Read After Covid…10

Yesterday IT announced its intentions. IT had strolled into Downing Street, slipped past the security and sauntered up to the guy who was trying his best to carry off a Winston Churchill impersonation and gave him a dose. Not content with that, IT then moved onto his trusted sidekick and, just for good measure, IT later broke into the royal palace and wiped its feet on the tongue that belonged to the heir to the crown. I’ve got to give it some respect, it’s as bold as brass with a virus coating.

During this crisis, I have taken to calling my mother. If I don’t call her, she calls me. Indeed, she calls us. And if there is anything that the virus has brought with it, it is increased appreciation of the little things. Sometimes it feels like we are all standing on a beach watching the tide go out way too far. As we stand there, the waters are disappearing over the horizon and fish, crabs and shipwrecks are now so very clear. There are moments when we could walk out and touch the world that only Nemo has seen (Captain not little blue fish, but it works either way). So, the sea has gone and there is a gathering of seagulls that are swooping around and squawking in confusion. Like the humans, those odd bald apes below, they cannot comprehend what is happening so they continue with what they do best and eventually swoop down for exposed and stranded prey. Us apes just gather, feeling safe in groups. We may squawk a little between ourselves and offer out some empty observations before realising that something is wrong; something is very wrong. Behind us, someone has smelt the breeze and the breeze is picking up, and it’s coming back towards the shore.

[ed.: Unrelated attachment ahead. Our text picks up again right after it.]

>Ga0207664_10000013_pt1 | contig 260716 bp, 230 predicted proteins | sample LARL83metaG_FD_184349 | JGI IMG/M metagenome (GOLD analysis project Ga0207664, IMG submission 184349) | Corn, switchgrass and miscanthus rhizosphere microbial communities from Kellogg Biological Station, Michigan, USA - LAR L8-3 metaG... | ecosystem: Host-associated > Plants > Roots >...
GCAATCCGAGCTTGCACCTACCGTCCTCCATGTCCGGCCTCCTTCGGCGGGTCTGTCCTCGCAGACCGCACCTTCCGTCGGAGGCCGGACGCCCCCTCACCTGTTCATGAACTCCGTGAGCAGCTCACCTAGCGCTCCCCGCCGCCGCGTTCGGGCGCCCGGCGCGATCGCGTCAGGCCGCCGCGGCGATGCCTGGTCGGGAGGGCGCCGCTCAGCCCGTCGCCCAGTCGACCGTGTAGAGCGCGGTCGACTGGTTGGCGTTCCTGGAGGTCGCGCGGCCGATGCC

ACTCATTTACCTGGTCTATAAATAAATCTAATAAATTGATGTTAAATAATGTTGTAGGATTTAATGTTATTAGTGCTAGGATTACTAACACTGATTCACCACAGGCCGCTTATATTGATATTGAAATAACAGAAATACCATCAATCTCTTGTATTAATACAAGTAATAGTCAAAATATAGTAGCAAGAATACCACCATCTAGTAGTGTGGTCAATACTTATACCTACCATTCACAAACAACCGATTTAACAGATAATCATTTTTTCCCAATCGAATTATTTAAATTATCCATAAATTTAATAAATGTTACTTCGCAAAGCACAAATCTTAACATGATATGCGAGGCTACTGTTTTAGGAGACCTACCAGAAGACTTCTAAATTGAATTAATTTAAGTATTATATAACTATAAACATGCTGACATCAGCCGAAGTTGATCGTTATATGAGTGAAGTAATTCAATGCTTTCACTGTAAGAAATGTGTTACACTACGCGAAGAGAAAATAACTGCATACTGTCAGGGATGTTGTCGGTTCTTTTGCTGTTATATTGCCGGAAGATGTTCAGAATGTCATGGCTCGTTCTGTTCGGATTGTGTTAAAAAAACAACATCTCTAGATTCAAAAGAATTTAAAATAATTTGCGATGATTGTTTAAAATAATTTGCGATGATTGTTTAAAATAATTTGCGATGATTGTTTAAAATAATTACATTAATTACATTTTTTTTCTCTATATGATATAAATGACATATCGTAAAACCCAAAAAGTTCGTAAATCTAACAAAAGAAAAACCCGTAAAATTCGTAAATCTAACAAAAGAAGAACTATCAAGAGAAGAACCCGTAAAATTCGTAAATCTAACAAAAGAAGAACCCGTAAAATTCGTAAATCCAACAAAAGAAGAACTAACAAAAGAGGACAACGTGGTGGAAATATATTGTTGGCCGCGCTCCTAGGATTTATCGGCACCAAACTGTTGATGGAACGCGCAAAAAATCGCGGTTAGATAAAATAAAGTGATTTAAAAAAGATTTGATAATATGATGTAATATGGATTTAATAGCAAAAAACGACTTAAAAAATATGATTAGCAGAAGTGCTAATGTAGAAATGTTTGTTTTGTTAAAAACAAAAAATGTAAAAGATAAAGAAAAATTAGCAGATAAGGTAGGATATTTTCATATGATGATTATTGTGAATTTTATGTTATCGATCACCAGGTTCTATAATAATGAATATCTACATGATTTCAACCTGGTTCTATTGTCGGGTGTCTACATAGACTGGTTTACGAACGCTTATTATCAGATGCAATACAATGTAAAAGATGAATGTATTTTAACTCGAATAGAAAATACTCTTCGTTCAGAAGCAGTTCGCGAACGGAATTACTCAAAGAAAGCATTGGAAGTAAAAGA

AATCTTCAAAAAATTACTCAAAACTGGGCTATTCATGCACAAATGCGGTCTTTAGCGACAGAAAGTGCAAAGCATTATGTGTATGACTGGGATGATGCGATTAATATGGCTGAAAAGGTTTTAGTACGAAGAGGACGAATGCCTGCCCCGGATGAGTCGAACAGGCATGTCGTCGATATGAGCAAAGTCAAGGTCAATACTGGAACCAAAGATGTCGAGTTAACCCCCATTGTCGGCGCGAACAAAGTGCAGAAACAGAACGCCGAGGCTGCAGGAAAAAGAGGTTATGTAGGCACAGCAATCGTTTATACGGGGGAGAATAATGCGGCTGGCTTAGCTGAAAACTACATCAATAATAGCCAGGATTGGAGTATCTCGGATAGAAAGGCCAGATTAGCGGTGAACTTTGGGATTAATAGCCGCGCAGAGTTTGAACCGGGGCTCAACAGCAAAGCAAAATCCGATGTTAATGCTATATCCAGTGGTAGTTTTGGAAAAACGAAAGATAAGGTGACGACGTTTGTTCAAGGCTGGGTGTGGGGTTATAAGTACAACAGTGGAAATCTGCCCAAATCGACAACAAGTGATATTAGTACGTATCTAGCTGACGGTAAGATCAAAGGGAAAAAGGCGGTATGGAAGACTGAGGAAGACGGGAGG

My mother phoned us this morning. She is worried about our daughter who is showing fully blown symptoms of IT. Last night, when I woke at three, a couple of muffled coughs slipped through the house before returning to her bedroom and falling back to sleep. I was awake because I had a full bladder, one that was the result of a little too much wine yesterday. I bought the wine to celebrate the start of the weekend regardless of the fact that the weekend had been going on for two weeks now. The celebration had left me with a dry mouth and an urge took up residence in my brain and told me that I needed tonic water. We have tonic water in because my GP told me that it would aid my recovery from a strangely inflamed and swollen lower right calf that had been with me for a number of weeks. It wasn’t a craving but it would be obeyed.